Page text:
Inside Antoinette Poisson’s 17th-century Breton townhouse
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When Vincent Farelly and Jean-Baptiste Martin of Parisian design studio Antoinette Poisson first travelled to Port-Louis in Brittany three years ago, they had no intention of relocating. Both paper conservators known for resuscitating centuries-old printing techniques, they had been tipped off about a historic house sale by a customer at their rue Saint-Sabin store. Their visitor arrived clutching architect Gérard Dieul’s 2015 book Le Port-Louis revisité, featuring an image of domino paper on the cover – the same wallpaper, printed and handpainted on French rag paper, that the pair had spent the past decade working to revive.
Intrigued, the duo took a three-hour train ride from Paris and found themselves in a maritime town that was once a centre of trade in decorative goods. They arrived at a modest, blue-shuttered Breton townhouse, its double windows and stone façade protecting it from the harsh Atlantic elements, and were instantly enamoured. It was, coincidentally, Valentine’s Day. “It’s strange visiting a house when you don’t know the owner,” says Martin of meeting the retired journalist and photographer who’d lived there for 20 years. “We felt as though we had entered an untouched relic from the 18th century.”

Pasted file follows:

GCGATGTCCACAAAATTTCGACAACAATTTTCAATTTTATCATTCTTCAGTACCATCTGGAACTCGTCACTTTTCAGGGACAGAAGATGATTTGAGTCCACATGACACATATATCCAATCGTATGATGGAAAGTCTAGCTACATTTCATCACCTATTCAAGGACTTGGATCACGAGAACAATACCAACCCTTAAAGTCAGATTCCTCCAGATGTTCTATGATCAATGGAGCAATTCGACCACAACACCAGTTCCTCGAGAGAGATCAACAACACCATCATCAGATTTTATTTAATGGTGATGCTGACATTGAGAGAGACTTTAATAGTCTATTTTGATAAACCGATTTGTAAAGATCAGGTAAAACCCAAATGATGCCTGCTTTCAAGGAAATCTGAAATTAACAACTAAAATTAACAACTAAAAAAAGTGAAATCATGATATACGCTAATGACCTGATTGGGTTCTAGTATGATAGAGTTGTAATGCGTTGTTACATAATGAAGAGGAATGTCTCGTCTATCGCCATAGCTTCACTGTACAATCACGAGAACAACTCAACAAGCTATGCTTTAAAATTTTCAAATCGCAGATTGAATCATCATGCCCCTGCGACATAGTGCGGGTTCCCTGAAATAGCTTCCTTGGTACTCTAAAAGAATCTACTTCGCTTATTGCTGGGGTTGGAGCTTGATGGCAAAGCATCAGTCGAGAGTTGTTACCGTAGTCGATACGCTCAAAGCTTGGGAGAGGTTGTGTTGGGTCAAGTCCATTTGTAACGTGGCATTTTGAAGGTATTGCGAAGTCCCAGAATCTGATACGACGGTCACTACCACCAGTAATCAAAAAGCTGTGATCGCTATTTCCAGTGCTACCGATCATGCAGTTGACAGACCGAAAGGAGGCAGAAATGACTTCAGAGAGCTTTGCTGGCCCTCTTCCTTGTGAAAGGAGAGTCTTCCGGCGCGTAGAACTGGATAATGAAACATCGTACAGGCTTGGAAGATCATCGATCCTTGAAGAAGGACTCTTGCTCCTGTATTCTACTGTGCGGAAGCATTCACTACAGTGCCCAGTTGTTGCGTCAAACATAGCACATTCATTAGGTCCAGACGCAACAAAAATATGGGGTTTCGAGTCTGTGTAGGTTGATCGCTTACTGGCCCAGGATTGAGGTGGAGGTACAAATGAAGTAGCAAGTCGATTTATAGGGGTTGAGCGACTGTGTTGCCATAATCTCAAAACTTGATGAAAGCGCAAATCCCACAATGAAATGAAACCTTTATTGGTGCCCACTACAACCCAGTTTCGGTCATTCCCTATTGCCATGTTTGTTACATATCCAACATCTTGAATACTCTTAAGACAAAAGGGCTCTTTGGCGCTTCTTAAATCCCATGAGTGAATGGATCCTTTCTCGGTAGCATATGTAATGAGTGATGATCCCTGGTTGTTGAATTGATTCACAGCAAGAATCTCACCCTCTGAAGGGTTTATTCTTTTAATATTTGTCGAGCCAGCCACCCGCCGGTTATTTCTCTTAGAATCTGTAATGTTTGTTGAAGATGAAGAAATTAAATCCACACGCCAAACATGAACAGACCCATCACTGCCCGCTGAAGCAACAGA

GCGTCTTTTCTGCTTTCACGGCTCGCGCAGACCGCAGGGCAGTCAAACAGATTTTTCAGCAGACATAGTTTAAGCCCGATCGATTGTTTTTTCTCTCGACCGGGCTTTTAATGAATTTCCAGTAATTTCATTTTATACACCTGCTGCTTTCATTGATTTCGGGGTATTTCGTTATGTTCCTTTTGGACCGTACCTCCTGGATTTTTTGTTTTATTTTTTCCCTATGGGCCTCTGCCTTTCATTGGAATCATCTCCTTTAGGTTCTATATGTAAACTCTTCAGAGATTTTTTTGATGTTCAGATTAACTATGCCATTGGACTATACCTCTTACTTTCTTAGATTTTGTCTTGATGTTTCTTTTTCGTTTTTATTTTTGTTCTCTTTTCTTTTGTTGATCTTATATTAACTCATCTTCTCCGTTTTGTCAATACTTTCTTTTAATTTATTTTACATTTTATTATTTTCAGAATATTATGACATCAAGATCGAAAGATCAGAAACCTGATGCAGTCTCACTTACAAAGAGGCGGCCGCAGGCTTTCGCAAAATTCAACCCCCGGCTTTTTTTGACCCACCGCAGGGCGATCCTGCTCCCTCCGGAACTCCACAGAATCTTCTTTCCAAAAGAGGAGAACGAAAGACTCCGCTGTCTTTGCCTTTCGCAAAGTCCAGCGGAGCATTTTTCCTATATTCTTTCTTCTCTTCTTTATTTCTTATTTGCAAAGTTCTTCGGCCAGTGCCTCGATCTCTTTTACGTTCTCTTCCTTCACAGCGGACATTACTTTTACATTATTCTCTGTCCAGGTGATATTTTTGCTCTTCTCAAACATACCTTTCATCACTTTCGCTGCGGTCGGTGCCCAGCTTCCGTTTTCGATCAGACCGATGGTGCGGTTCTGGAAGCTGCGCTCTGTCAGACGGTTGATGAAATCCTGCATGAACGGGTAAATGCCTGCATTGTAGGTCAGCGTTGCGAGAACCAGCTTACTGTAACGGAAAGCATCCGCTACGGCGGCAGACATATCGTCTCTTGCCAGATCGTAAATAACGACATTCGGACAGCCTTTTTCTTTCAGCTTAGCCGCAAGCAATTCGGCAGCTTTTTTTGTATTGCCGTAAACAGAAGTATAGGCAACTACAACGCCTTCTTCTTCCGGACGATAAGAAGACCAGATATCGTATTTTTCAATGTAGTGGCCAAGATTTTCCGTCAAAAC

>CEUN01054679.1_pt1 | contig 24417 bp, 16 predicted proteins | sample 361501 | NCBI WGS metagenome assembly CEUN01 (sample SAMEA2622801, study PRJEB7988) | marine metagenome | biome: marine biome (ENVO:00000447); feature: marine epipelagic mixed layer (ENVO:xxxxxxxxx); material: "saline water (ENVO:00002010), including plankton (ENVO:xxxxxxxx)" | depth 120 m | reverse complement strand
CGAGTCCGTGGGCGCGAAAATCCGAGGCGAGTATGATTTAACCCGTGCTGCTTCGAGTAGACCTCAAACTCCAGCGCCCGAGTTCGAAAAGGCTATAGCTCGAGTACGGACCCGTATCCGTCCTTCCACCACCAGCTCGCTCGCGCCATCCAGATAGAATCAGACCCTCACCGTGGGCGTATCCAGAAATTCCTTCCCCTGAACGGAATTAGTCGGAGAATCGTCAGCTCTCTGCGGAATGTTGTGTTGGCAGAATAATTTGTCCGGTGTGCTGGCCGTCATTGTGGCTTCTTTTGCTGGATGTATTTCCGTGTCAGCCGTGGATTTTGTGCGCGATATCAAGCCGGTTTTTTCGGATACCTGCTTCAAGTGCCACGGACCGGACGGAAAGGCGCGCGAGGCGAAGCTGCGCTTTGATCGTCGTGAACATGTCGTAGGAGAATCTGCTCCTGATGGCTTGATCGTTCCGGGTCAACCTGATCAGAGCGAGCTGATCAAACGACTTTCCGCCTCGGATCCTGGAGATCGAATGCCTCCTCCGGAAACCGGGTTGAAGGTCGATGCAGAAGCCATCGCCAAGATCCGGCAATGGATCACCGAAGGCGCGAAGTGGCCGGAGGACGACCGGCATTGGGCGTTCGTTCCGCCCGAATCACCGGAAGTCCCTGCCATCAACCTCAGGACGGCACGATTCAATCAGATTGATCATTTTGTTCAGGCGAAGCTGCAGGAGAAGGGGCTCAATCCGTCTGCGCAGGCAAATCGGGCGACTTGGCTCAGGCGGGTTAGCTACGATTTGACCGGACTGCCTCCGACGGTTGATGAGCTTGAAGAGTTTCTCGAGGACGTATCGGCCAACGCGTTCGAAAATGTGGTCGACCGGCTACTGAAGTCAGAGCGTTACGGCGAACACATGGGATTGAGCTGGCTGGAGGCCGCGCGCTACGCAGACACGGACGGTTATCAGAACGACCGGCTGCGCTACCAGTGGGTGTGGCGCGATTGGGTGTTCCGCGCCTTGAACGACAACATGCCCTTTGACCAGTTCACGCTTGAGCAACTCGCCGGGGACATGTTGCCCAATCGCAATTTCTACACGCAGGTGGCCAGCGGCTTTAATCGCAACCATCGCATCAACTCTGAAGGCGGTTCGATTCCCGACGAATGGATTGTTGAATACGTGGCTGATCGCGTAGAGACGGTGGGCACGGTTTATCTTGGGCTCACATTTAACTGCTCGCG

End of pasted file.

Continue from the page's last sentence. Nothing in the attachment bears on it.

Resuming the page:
Less than a year later Maison Lescop – named after the seafaring French East India Company merchant who built it in 1670 – was theirs. “It’s not a grand interior like a château. It’s comfortable, easy and totally charming,” says Martin, who compares the symmetrical layout, with dual-aspect rooms jutting off a central artery, to that of a doll’s house. With walls clad throughout in chestnut panelling, set against more rarefied Louis XV-style doors, the house has a presiding atmosphere of rusticity and warmth.
At first the couple, who met at the Sorbonne in Paris then worked together as restorers and conservators, simply lived in the space. “We didn’t want to change anything until we really understood the house,” Martin recalls. While entertaining and cooking for visiting friends and family, they quickly discovered it was the kitchen that needed their most urgent attention – a major undertaking. The original warren of spaces had been converted into a garage in the 1950s, then further divided up into a quartet of rooms.
Engaging the skill of local carpenters, and with the help of an interior designer who they’d met during a shop project at the Palace of Versailles, they began stripping back the modern partitions to reinstate the room’s more palatial former scale. Drawing on the façades of an original cabinet found in the living room, they created an open-shelved and oak-topped space painted in a creamy off-white specially developed by the French paint company Ressource Peintures, which is now filled with the couple’s collection of antique copper pots, pans and moulds – and a matching burnished sink. True to their cabinetry source, there’s not a jagged edge in sight and today life plays out against the rich patina of the vast antique pantry table.